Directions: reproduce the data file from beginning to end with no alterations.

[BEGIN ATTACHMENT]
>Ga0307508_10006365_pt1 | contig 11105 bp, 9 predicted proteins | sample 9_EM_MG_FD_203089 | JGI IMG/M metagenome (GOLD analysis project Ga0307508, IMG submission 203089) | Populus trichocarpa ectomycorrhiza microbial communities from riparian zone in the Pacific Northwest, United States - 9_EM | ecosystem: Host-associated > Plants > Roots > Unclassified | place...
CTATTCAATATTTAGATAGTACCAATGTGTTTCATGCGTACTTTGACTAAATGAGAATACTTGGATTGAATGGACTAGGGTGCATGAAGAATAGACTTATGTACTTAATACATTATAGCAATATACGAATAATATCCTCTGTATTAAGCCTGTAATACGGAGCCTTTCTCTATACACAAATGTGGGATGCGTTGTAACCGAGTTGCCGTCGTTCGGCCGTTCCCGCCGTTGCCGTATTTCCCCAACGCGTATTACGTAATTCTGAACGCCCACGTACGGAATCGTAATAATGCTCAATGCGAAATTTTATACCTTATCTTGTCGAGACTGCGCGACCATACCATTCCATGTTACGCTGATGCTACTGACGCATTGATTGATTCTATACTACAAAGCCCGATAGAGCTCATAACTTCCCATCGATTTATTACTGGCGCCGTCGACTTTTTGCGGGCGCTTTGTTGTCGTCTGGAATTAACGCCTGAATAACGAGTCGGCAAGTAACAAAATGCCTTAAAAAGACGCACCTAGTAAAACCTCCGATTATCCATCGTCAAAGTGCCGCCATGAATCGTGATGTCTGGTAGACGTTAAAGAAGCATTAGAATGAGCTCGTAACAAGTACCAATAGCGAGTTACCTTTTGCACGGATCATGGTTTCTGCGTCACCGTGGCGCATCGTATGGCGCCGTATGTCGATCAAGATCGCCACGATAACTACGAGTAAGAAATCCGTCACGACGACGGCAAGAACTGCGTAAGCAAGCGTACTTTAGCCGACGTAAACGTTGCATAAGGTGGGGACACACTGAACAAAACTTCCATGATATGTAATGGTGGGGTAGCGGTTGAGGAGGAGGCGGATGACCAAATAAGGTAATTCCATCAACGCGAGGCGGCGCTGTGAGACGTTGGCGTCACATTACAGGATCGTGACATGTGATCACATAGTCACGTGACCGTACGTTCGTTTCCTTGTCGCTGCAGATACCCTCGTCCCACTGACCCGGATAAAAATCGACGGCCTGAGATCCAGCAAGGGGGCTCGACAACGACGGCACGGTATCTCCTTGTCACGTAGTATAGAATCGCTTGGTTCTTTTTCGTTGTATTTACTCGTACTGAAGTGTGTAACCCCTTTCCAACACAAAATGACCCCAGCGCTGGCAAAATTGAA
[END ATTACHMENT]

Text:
>Ga0307508_10006365_pt1 | contig 11105 bp, 9 predicted proteins | sample 9_EM_MG_FD_203089 | JGI IMG/M metagenome (GOLD analysis project Ga0307508, IMG submission 203089) | Populus trichocarpa ectomycorrhiza microbial communities from riparian zone in the Pacific Northwest, United States - 9_EM | ecosystem: Host-associated > Plants > Roots > Unclassified | place...
CTATTCAATATTTAGATAGTACCAATGTGTTTCATGCGTACTTTGACTAAATGAGAATACTTGGATTGAATGGACTAGGGTGCATGAAGAATAGACTTATGTACTTAATACATTATAGCAATATACGAATAATATCCTCTGTATTAAGCCTGTAATACGGAGCCTTTCTCTATACACAAATGTGGGATGCGTTGTAACCGAGTTGCCGTCGTTCGGCCGTTCCCGCCGTTGCCGTATTTCCCCAACGCGTATTACGTAATTCTGAACGCCCACGTACGGAATCGTAATAATGCTCAATGCGAAATTTTATACCTTATCTTGTCGAGACTGCGCGACCATACCATTCCATGTTACGCTGATGCTACTGACGCATTGATTGATTCTATACTACAAAGCCCGATAGAGCTCATAACTTCCCATCGATTTATTACTGGCGCCGTCGACTTTTTGCGGGCGCTTTGTTGTCGTCTGGAATTAACGCCTGAATAACGAGTCGGCAAGTAACAAAATGCCTTAAAAAGACGCACCTAGTAAAACCTCCGATTATCCATCGTCAAAGTGCCGCCATGAATCGTGATGTCTGGTAGACGTTAAAGAAGCATTAGAATGAGCTCGTAACAAGTACCAATAGCGAGTTACCTTTTGCACGGATCATGGTTTCTGCGTCACCGTGGCGCATCGTATGGCGCCGTATGTCGATCAAGATCGCCACGATAACTACGAGTAAGAAATCCGTCACGACGACGGCAAGAACTGCGTAAGCAAGCGTACTTTAGCCGACGTAAACGTTGCATAAGGTGGGGACACACTGAACAAAACTTCCATGATATGTAATGGTGGGGTAGCGGTTGAGGAGGAGGCGGATGACCAAATAAGGTAATTCCATCAACGCGAGGCGGCGCTGTGAGACGTTGGCGTCACATTACAGGATCGTGACATGTGATCACATAGTCACGTGACCGTACGTTCGTTTCCTTGTCGCTGCAGATACCCTCGTCCCACTGACCCGGATAAAAATCGACGGCCTGAGATCCAGCAAGGGGGCTCGACAACGACGGCACGGTATCTCCTTGTCACGTAGTATAGAATCGCTTGGTTCTTTTTCGTTGTATTTACTCGTACTGAAGTGTGTAACCCCTTTCCAACACAAAATGACCCCAGCGCTGGCAAAATTGAA